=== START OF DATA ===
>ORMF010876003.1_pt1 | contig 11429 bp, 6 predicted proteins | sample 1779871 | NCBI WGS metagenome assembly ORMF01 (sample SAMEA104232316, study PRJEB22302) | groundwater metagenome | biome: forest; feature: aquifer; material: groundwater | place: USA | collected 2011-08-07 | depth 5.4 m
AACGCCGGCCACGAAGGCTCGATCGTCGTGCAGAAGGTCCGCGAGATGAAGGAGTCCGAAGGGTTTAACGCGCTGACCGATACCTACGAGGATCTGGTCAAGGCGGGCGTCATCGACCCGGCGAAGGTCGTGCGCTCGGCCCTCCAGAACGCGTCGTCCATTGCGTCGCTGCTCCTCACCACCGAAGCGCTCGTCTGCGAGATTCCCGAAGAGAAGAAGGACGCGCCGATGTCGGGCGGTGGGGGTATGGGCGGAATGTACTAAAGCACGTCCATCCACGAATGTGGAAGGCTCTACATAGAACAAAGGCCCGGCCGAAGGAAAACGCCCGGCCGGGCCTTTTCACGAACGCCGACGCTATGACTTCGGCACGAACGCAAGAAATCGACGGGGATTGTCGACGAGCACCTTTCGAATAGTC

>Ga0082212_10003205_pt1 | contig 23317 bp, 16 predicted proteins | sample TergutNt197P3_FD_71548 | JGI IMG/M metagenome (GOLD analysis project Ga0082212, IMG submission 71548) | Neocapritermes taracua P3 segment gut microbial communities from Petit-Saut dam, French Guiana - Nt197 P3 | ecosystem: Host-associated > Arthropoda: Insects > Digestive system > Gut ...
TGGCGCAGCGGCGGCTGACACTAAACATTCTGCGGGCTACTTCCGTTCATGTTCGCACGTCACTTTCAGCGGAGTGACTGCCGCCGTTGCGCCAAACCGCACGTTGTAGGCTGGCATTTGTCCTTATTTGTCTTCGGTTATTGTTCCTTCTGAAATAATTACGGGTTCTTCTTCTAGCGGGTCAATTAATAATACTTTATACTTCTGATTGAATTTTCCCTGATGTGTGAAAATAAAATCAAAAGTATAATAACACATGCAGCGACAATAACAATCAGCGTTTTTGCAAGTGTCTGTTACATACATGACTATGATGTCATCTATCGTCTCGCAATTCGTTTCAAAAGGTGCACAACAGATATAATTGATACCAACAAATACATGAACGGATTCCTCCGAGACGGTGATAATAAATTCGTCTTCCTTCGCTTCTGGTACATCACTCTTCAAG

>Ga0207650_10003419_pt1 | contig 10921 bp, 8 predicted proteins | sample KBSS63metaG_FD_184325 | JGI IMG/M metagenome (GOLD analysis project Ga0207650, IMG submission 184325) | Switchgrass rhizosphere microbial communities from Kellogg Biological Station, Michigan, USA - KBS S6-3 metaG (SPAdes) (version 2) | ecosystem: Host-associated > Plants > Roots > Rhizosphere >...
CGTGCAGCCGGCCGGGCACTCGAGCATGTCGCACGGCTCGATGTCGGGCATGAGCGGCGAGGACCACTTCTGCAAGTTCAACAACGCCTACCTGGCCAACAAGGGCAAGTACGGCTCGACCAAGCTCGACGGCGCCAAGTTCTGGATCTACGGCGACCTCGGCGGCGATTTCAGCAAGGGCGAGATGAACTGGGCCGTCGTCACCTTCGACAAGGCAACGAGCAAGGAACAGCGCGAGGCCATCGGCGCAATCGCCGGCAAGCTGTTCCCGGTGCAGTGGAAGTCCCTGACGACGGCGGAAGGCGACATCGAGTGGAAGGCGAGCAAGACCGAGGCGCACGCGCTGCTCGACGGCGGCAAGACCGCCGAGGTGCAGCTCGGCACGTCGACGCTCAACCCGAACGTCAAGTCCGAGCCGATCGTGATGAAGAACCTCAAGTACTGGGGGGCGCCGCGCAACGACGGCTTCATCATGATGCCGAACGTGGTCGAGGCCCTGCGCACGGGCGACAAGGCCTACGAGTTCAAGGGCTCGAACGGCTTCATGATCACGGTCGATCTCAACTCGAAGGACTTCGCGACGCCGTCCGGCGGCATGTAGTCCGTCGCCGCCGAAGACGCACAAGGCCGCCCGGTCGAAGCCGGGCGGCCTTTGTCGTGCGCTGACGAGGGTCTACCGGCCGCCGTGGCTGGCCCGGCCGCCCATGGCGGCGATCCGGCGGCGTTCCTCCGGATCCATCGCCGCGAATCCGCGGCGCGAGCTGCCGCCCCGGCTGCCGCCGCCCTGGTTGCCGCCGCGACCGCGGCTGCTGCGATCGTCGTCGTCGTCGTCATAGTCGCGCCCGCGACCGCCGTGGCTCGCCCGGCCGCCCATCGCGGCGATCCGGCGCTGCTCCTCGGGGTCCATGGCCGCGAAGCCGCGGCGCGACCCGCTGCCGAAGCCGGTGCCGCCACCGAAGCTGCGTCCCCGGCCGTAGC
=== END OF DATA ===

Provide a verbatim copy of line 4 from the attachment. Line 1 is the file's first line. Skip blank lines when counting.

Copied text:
TGGCGCAGCGGCGGCTGACACTAAACATTCTGCGGGCTACTTCCGTTCATGTTCGCACGTCACTTTCAGCGGAGTGACTGCCGCCGTTGCGCCAAACCGCACGTTGTAGGCTGGCATTTGTCCTTATTTGTCTTCGGTTATTGTTCCTTCTGAAATAATTACGGGTTCTTCTTCTAGCGGGTCAATTAATAATACTTTATACTTCTGATTGAATTTTCCCTGATGTGTGAAAATAAAATCAAAAGTATAATAACACATGCAGCGACAATAACAATCAGCGTTTTTGCAAGTGTCTGTTACATACATGACTATGATGTCATCTATCGTCTCGCAATTCGTTTCAAAAGGTGCACAACAGATATAATTGATACCAACAAATACATGAACGGATTCCTCCGAGACGGTGATAATAAATTCGTCTTCCTTCGCTTCTGGTACATCACTCTTCAAG